Document Type: Original Article
Department of Health, Aging, and Society, McMaster University, Hamilton, ON, Canada
There is a growing body of literature on evidence-informed priority setting. However, the literature on the use of evidence when setting healthcare priorities in low-income countries (LICs), tends to treat the healthcare system (HCS) as a single unit, despite the existence of multiple programs within the HCS, some of which are donor supported.
(i) To examine how Ugandan health policy-makers define and attribute value to the different types of evidence; (ii) Based on 6 health programs (HIV, maternal, newborn and child health [MNCH], vaccines, emergencies, health systems, and non- communicable diseases [NCDs]) to discuss the policy-makers’ reported access to and use of evidence in priority setting across the 6 health programs in Uganda; and (iii) To identify the challenges related to the access to and use of evidence.
This was a qualitative study based on in-depth key informant interviews with 60 national level (working in 6 different health programs) and 27 sub-national (district) level policy-makers. Data were analysed used a modified thematic approach.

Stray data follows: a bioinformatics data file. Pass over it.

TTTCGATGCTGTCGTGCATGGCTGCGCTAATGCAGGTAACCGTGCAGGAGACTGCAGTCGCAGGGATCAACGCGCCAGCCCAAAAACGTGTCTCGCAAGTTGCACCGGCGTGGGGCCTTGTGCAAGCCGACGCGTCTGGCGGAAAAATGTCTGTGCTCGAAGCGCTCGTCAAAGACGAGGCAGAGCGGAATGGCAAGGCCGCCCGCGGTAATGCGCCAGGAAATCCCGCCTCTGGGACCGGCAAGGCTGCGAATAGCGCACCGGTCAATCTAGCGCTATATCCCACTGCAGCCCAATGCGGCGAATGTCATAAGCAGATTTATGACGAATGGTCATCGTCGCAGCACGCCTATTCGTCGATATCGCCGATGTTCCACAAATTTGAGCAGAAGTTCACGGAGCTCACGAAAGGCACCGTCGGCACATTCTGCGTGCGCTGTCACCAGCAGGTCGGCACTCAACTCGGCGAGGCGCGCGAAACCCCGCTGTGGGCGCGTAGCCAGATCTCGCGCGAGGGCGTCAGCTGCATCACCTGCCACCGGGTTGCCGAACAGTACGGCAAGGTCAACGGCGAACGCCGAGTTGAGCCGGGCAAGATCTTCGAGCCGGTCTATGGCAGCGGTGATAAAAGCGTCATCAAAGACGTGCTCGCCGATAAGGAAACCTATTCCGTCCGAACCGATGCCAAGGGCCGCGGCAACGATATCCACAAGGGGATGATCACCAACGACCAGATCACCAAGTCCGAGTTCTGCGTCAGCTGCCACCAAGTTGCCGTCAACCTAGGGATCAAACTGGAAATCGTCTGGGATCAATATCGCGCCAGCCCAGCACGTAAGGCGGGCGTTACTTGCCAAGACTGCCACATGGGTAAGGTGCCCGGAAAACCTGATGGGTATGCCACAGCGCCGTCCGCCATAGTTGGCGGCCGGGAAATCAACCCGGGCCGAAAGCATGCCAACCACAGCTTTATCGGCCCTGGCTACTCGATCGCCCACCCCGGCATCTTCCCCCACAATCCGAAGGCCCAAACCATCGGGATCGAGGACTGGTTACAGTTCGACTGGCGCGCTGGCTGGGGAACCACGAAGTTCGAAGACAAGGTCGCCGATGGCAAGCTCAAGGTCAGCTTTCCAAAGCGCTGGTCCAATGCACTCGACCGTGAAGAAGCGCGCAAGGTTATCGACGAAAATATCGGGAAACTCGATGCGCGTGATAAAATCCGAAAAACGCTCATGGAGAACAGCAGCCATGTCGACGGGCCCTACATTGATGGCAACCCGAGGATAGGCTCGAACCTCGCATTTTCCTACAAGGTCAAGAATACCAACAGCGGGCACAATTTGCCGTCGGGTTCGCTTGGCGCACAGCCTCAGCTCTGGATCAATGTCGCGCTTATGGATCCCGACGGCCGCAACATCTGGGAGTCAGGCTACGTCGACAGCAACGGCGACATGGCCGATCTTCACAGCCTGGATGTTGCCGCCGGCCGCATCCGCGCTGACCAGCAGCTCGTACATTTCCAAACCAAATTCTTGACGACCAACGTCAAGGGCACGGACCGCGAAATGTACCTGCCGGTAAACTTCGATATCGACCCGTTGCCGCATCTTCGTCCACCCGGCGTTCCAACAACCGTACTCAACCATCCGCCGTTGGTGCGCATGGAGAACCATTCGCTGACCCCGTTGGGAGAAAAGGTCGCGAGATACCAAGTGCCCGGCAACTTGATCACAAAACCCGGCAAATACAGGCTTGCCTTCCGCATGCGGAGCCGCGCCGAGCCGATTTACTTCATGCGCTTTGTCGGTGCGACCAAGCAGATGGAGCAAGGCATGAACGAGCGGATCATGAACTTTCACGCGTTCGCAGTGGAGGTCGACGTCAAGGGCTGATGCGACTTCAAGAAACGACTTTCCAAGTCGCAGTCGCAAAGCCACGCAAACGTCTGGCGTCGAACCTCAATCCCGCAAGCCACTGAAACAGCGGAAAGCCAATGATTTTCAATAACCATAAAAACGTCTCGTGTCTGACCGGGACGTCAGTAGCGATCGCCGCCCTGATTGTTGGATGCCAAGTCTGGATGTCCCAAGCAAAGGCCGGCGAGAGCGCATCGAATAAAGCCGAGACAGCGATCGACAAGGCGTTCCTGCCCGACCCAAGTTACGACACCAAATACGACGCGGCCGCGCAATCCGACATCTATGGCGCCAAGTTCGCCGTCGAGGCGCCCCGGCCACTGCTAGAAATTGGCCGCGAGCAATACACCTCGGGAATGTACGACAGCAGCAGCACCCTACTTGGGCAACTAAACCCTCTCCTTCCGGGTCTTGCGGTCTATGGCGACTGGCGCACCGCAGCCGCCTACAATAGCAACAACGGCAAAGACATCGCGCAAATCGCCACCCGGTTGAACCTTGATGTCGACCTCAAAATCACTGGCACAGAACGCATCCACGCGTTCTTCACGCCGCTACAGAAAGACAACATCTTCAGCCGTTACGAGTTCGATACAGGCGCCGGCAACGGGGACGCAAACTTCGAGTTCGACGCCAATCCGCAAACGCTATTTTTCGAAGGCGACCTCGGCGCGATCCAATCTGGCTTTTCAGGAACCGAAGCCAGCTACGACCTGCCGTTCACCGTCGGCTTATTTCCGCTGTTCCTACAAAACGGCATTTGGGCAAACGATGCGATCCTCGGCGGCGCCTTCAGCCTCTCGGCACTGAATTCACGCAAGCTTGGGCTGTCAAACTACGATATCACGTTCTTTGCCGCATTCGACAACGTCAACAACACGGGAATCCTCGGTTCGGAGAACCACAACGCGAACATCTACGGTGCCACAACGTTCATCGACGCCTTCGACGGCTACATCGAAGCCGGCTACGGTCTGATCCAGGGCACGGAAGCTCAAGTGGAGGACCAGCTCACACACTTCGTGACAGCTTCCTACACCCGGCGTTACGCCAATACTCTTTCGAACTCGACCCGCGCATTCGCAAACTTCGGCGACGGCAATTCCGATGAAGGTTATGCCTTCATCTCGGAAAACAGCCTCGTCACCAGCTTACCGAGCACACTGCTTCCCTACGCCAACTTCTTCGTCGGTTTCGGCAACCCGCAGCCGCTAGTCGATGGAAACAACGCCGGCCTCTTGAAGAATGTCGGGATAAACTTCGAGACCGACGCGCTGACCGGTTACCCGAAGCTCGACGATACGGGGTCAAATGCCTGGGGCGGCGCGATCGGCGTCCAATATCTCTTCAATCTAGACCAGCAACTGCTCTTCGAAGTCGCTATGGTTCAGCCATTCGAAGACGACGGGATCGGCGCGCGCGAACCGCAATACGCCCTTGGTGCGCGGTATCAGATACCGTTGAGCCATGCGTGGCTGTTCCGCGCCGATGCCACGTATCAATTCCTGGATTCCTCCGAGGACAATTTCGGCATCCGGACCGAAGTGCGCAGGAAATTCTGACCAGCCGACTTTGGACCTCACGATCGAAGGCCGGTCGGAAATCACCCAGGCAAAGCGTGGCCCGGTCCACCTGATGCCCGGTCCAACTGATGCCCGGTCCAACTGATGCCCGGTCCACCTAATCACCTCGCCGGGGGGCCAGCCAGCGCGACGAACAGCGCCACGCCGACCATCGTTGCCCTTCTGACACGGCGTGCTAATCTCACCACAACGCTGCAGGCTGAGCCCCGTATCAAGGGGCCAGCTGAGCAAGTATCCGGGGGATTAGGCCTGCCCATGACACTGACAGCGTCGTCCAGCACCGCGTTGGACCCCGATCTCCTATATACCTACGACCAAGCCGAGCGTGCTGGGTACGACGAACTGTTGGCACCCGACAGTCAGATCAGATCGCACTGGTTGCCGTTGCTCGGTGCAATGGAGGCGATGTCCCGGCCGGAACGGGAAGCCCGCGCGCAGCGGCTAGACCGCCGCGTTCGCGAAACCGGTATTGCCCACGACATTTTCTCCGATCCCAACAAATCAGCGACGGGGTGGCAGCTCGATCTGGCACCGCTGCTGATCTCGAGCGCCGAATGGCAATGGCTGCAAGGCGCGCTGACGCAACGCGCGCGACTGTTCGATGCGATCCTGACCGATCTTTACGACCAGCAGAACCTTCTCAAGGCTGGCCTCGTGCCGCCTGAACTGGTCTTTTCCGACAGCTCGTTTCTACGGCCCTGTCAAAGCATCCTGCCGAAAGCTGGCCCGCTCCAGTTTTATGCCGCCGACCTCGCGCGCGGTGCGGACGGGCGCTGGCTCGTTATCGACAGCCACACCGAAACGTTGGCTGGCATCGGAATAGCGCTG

While all respondents recognized and endeavored to use evidence when setting healthcare priorities across the 6 programs and in the districts; more national level respondents tended to value quantitative evidence, while more district level respondents tended to value qualitative evidence from the community. Challenges to the use of evidence included access, quality, and competing values. Respondents from highly politicized and donor supported programs such as vaccines, HIV and maternal neonatal and child health were more likely to report that they had access to, and consistently used evidence in priority setting.
This study highlighted differences in the perceptions, access to, and use of evidence in priority setting in the different programs within a single HCS. The strong infrastructure in place to support for the access to and use of evidence in the politicized and donor supported programs should be leveraged to support the availability and use of evidence in the relatively under-resourced programs. Further research could explore the impact of unequal availability of evidence on priority setting between health programs within the HCS.
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